The Covid pandemic proved to be an illuminating moment for the food system which was widely regarded as an invincible machine. Elver explained that it showcased the hard work of food systems workers in times where production was down. “Especially in the covid period, it became so important to depend on these people,” Elver said. “Essentially they were frontline workers who didn’t get enough recognition.” Despite this, Covid quickly caused tears in the food system, exposing issues in production and exportation. As a result, Elver notes that increased regulation of the food system may be necessary to protect both vulnerable countries and ensure another disaster does not lead to food shortages. “This dependency becomes problematic when a crisis arises because a lot of these developing countries do not have the financial means to get food from outside the country,” Elver explained.
But Covid did not directly impact Elver’s time as rapporteur, as her service ended in early 2020. Throughout her tenure, Elver was responsible for biannual reports presented to the General Assembly as well as multiple mission trips. Elver emphasized that the mission trips allowed her to talk to people in affected countries, which made all the difference, particularly when direct interaction with people was scarce during the pandemic. “If you do not go to the ground level in these remote areas you will never understand the problem,” Elver said. She recalled a time when she talked with indigenous tribes in Argentina to find out more about their food production and discovered that she was the first UN contact to ask those vital questions.
Elver’s final report was centered around Italy, an unconventional choice considering its reputation as a Western powerhouse. However, beneath Italy’s veneer of exquisite wines, delectable cheese, and world-renowned pasta, a more sinister reality lurked. Hilal discovered that the individuals responsible for producing these culinary delights were undocumented African immigrants living in deplorable conditions. By unveiling this information on the global stage through her report, Hilal provided a voice for underappreciated food system workers, despite resistance from the Italian government, which asserted that the situation was entirely under control.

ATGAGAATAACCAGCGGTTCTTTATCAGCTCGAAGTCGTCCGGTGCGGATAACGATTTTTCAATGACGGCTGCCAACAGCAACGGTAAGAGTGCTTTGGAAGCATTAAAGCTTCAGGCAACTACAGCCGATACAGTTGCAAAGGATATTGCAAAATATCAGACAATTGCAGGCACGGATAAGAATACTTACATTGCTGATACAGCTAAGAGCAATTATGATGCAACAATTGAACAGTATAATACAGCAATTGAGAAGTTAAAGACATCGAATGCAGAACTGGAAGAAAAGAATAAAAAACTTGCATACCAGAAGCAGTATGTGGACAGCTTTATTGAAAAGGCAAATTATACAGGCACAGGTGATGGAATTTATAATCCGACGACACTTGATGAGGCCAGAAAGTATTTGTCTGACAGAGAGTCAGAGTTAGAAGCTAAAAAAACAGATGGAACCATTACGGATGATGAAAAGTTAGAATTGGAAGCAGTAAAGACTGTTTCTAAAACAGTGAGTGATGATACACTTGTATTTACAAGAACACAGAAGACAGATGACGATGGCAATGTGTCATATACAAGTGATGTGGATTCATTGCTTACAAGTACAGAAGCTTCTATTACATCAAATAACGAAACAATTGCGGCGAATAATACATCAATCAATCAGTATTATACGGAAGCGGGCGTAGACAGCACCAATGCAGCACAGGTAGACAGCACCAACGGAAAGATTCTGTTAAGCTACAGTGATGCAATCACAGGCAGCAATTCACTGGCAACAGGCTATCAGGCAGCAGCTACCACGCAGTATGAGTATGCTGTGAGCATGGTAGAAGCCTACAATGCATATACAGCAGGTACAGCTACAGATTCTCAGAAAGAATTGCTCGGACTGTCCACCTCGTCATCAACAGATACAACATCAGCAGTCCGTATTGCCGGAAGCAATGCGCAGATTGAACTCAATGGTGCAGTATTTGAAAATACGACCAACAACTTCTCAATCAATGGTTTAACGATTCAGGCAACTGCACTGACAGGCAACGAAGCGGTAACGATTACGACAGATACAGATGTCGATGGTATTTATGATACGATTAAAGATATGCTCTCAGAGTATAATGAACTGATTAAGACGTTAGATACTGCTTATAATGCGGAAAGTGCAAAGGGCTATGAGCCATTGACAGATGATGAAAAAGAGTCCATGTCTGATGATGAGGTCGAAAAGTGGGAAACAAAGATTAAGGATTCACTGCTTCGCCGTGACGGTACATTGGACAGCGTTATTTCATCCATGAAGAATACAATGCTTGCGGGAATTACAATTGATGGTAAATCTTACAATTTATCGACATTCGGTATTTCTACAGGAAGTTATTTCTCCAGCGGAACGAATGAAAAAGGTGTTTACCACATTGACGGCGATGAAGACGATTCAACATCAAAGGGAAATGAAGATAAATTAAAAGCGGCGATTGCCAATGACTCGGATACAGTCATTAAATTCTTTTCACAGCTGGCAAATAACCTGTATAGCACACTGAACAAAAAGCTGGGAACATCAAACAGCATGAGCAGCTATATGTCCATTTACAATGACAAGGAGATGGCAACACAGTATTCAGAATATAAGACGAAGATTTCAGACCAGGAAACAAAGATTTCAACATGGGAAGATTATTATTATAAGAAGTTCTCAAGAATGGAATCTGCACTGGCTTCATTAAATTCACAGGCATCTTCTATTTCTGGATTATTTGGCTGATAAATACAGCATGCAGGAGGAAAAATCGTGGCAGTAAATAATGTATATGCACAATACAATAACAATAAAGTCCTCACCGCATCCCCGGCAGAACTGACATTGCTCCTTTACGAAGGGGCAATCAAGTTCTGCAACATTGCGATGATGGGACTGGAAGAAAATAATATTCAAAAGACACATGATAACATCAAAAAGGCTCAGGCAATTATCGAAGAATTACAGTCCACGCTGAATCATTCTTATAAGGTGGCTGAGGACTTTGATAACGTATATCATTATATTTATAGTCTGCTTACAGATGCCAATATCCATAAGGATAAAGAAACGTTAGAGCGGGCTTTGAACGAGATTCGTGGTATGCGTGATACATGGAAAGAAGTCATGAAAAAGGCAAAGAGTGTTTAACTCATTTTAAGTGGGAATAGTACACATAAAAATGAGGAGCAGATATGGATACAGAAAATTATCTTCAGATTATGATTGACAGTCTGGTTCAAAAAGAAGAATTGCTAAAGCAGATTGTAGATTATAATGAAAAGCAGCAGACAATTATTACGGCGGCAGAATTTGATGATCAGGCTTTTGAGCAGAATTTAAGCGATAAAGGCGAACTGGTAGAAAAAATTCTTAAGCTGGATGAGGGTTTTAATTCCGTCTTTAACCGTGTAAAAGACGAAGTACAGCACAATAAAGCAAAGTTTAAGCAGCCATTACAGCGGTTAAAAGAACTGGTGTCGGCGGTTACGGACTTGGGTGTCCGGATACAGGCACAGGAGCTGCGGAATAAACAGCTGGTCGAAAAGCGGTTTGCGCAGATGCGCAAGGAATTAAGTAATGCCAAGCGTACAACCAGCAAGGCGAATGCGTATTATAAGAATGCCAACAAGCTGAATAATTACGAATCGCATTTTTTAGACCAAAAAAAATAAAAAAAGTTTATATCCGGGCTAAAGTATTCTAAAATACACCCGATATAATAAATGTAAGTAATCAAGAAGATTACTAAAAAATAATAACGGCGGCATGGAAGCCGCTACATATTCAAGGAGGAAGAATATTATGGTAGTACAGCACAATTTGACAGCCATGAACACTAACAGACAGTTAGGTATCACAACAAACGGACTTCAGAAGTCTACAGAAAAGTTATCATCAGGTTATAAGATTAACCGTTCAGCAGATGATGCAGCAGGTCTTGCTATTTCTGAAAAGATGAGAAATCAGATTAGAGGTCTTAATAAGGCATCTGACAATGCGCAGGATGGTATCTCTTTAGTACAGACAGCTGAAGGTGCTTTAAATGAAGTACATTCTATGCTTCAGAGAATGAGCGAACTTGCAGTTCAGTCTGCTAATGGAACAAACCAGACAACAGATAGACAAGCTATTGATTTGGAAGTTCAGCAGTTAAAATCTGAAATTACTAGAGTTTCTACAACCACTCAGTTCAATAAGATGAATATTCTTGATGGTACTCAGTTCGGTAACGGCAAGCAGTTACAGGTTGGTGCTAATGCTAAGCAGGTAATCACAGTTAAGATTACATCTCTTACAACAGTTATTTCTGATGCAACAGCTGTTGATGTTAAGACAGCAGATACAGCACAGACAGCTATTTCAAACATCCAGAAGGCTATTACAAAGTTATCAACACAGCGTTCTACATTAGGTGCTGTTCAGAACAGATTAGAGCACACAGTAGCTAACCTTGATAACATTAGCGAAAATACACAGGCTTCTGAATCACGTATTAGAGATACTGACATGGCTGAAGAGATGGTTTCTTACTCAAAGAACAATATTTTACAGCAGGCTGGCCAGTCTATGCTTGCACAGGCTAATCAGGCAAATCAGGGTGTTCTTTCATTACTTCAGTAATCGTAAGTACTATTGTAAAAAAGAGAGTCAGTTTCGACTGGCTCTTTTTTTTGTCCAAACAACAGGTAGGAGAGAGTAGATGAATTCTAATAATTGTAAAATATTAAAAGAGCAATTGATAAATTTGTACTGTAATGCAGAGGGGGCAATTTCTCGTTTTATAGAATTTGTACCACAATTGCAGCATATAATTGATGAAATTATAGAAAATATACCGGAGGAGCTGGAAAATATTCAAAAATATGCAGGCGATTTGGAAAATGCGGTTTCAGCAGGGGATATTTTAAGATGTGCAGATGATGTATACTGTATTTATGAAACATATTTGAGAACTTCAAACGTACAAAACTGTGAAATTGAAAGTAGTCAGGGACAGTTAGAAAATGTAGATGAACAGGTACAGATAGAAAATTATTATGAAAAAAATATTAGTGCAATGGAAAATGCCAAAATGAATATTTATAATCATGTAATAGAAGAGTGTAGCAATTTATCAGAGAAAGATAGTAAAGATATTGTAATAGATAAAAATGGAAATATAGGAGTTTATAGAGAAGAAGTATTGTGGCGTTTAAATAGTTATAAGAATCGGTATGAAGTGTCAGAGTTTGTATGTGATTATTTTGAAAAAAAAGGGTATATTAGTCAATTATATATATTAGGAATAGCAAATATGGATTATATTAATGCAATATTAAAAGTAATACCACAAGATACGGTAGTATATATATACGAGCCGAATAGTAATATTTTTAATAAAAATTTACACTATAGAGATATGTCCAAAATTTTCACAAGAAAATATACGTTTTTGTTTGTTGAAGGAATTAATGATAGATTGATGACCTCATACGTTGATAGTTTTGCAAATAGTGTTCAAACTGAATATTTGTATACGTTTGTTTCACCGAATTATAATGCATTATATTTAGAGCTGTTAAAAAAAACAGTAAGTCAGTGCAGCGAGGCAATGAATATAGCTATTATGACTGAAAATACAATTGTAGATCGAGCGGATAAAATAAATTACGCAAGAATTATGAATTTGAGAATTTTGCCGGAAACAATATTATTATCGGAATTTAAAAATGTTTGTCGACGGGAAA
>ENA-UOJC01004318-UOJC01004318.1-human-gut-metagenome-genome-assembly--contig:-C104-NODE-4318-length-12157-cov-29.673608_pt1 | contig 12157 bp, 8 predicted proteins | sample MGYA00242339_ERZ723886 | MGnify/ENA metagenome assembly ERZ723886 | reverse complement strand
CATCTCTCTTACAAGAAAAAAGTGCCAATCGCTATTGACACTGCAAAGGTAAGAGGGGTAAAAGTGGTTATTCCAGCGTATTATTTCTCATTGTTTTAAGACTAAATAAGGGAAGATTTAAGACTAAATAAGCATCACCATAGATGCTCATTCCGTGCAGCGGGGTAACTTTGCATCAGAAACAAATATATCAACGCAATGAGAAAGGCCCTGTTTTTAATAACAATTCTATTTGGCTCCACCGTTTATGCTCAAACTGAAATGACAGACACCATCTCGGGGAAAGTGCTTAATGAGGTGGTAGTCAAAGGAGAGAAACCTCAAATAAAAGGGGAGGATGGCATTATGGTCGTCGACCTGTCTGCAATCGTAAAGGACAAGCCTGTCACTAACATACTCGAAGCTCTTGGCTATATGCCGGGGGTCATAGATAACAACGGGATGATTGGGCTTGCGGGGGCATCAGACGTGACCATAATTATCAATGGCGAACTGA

Throughout her time as rapporteur, Elver sought to highlight the stories of food systems workers that were missed on the global stage. This also drove Elver to focus on the role of women in food systems, a critical topic as the first female rapporteur. Elver noted, “I thought that it was a very important area because they are generally invisible despite their incredible impact on food security at every stage of our life, from family to community to the global level.” She found that the participation of women as food system workers has increased exponentially, yet there was a huge inequality and mistreatment of female food systems workers. Elver drew on the example of countries in Africa that saw large populations of men traveling to Northern African countries seeking better job prospects. Oftentimes this meant leaving the women behind to care for the children, elderly, and farmland. As more women become key parts of the global food system, Elver emphasized the need to support and better highlight their participation.
I believe one of Elver’s great legacies from her time as rapporteur was her ability to get legitimate results via her work. A primary example of this came shortly after her appointment, as ongoing conflicts in Africa and the Middle East contributed significantly to escalating levels of malnutrition. This malnutrition became the focal point of one of Hilal’s reports to the UN. Leveraging her background as an international law scholar, Hilal identified a legal gray area pertaining to the use of food as a weapon of war. Her essential point was that “Deliberate action towards starvation and famine should be considered a crime against humanity.” This initiative proved successful, as the UN Security Council passed a resolution based on her report affirming that the utilization of food and water as tools of warfare constitutes a crime against humanity.
One of the biggest takeaways from my conversation with Elver is the relevance of the food system in connection with climate change. As a member of the generation meant to fix the climate crisis, I believe analyzing the ways in which our food can both harm and help the climate is essential. From implementing more sustainable agriculture to cutting down on greenhouse gas emissions and supporting local farmers, there is a lot of potential for improvement. Food is much more complex than it seems, and understanding the system is critical as climate disasters will inevitably make access to food more difficult and require precision and action to ensure that people do not go hungry.